An increasing risk averse business environment means that there is a good likelihood that saw manufacturers will feel obligated to add this technology to their saws at the cost of $150 – $200 per saw. The inventory of SawStop is requiring 8% royalty to use his invention, an amount that is reported to be far in excess of the normal royalties paid.

    While a nice feature, it is extremely expensive. Yes, cheaper than a new hand, but when amortized across the millions of saws sold annually, the cost per injury makes the $1.5M award seem paltry. While genuine accidents do happen, the real end result of this is that tablesaw consumers will fund a device to reduce injuries of negligent and ill trained operators.

    http://www.oregonlive.com/business/index.ssf/2010/03/sawstop_saw_brake_safety_devic.html
    http://www.protoolreviews.com/news/editorials/bosch-tools-sawstop-lawsuit

    1. Scooby says:

      It seems that the problem in that case wasn’t the lack of a SawStop; it was the “untrained worker”. Both are the fault of the employer, but only the lack of the SawStop allows for bringing in Ryobi as a co-defendant.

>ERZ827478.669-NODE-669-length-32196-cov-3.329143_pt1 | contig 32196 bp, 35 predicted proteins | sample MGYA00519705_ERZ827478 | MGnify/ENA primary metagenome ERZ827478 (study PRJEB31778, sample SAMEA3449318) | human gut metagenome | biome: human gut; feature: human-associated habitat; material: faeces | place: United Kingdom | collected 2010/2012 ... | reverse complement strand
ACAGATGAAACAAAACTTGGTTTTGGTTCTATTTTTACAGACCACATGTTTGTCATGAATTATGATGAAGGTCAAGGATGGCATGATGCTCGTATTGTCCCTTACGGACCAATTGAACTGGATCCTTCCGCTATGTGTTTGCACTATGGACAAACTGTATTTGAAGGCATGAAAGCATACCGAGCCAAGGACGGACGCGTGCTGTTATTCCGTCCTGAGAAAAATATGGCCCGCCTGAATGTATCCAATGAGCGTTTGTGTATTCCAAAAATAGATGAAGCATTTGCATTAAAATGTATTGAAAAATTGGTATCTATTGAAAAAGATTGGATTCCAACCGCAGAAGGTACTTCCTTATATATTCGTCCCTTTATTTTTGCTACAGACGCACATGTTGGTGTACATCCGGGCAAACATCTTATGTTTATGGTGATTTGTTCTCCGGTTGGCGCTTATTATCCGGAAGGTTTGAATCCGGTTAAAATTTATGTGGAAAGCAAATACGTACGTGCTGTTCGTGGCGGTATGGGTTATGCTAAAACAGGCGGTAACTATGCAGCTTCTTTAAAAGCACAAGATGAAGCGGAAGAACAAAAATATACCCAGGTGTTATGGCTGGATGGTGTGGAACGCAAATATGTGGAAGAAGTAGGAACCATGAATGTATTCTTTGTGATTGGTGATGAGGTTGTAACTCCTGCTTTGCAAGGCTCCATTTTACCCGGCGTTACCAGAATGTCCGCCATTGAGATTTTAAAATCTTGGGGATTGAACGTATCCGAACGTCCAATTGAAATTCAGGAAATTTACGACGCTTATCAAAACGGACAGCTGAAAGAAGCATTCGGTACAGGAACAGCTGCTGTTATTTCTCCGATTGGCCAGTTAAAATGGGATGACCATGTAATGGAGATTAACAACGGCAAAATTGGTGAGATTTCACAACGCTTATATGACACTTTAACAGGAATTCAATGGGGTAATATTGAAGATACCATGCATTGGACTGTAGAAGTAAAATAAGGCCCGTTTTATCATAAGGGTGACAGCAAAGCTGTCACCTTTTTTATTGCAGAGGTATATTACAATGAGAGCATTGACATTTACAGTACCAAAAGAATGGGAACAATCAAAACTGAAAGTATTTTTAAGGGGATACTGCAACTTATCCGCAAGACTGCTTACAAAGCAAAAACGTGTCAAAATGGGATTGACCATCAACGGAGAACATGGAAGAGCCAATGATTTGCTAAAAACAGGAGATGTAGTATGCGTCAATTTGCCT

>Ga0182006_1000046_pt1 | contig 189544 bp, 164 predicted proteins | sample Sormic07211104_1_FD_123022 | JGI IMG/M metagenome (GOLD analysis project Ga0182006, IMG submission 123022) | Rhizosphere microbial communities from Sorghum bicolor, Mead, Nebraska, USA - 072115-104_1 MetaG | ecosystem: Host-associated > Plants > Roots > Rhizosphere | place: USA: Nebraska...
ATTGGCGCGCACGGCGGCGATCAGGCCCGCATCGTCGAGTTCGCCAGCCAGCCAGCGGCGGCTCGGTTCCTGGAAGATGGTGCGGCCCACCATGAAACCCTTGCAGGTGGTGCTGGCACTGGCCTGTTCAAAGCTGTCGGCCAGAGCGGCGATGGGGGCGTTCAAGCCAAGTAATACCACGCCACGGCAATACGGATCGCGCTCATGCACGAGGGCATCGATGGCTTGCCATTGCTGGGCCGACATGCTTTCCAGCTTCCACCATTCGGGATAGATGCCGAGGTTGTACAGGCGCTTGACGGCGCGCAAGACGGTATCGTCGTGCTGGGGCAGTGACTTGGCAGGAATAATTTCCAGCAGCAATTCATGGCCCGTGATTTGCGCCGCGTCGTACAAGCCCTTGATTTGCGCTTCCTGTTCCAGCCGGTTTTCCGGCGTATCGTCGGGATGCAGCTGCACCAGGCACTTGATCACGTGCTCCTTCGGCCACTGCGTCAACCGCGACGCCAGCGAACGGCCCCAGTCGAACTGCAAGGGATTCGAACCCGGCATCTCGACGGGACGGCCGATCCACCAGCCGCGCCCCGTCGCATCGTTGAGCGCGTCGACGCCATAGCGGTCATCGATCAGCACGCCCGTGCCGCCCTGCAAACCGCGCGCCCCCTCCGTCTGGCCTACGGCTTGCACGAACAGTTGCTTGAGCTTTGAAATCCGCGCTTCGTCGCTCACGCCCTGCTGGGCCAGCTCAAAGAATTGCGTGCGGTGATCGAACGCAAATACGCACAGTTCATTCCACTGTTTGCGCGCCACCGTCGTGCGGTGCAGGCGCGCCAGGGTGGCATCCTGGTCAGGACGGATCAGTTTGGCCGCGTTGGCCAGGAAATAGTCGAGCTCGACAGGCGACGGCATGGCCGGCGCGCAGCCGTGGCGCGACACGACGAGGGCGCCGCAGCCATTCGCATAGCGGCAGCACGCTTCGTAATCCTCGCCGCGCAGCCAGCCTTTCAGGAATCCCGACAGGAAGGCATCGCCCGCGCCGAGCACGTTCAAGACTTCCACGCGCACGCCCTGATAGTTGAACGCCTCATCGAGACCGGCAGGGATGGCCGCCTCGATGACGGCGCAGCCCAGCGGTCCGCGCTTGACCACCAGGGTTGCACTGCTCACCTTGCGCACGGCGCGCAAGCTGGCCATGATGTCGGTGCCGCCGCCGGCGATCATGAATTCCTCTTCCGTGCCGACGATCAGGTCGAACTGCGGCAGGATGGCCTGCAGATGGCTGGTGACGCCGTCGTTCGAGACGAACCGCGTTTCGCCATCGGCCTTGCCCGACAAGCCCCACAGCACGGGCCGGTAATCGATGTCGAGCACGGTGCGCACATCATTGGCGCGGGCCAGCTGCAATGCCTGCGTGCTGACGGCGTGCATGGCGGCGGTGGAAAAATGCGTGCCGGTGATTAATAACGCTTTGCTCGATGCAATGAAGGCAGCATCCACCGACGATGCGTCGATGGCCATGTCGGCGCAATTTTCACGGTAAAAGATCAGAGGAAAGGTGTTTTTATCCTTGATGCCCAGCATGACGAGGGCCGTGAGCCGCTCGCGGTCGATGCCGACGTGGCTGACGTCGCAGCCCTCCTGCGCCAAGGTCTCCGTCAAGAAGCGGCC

4. xrcrguy says:

    We have a Saw Stop at my workplace that’s been under moderate usage for about a year now. Fortunately it’s only ever been triggered once and that was when a fellow didn’t put the sensor into override while cutting a sheet of aluminium. That saw blade and brake cartridge now hang on the wall of the shop and we point it out to all people not familiar with the operation of the saw. The saw we purchased for the shop is a professional quality cabinet saw, and yes, while it is a bit more expensive, if it saves us from one injury then it has more than paid for itself. I’ve seen what a 1/4″ dado blade can do to a man, and it can put him out of work for along time, if not permanently. I hope this becomes industry standard.